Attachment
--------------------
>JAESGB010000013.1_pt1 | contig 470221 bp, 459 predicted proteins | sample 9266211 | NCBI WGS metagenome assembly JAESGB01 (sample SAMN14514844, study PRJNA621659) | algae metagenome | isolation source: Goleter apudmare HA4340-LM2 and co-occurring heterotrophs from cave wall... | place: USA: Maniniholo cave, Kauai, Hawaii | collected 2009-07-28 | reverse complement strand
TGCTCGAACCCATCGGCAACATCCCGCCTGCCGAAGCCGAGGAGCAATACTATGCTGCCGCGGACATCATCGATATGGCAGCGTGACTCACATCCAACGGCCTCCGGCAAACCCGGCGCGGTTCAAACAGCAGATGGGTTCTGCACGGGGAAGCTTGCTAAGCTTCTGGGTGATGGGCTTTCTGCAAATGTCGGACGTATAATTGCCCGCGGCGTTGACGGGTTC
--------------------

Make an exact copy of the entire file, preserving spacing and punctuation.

>JAESGB010000013.1_pt1 | contig 470221 bp, 459 predicted proteins | sample 9266211 | NCBI WGS metagenome assembly JAESGB01 (sample SAMN14514844, study PRJNA621659) | algae metagenome | isolation source: Goleter apudmare HA4340-LM2 and co-occurring heterotrophs from cave wall... | place: USA: Maniniholo cave, Kauai, Hawaii | collected 2009-07-28 | reverse complement strand
TGCTCGAACCCATCGGCAACATCCCGCCTGCCGAAGCCGAGGAGCAATACTATGCTGCCGCGGACATCATCGATATGGCAGCGTGACTCACATCCAACGGCCTCCGGCAAACCCGGCGCGGTTCAAACAGCAGATGGGTTCTGCACGGGGAAGCTTGCTAAGCTTCTGGGTGATGGGCTTTCTGCAAATGTCGGACGTATAATTGCCCGCGGCGTTGACGGGTTC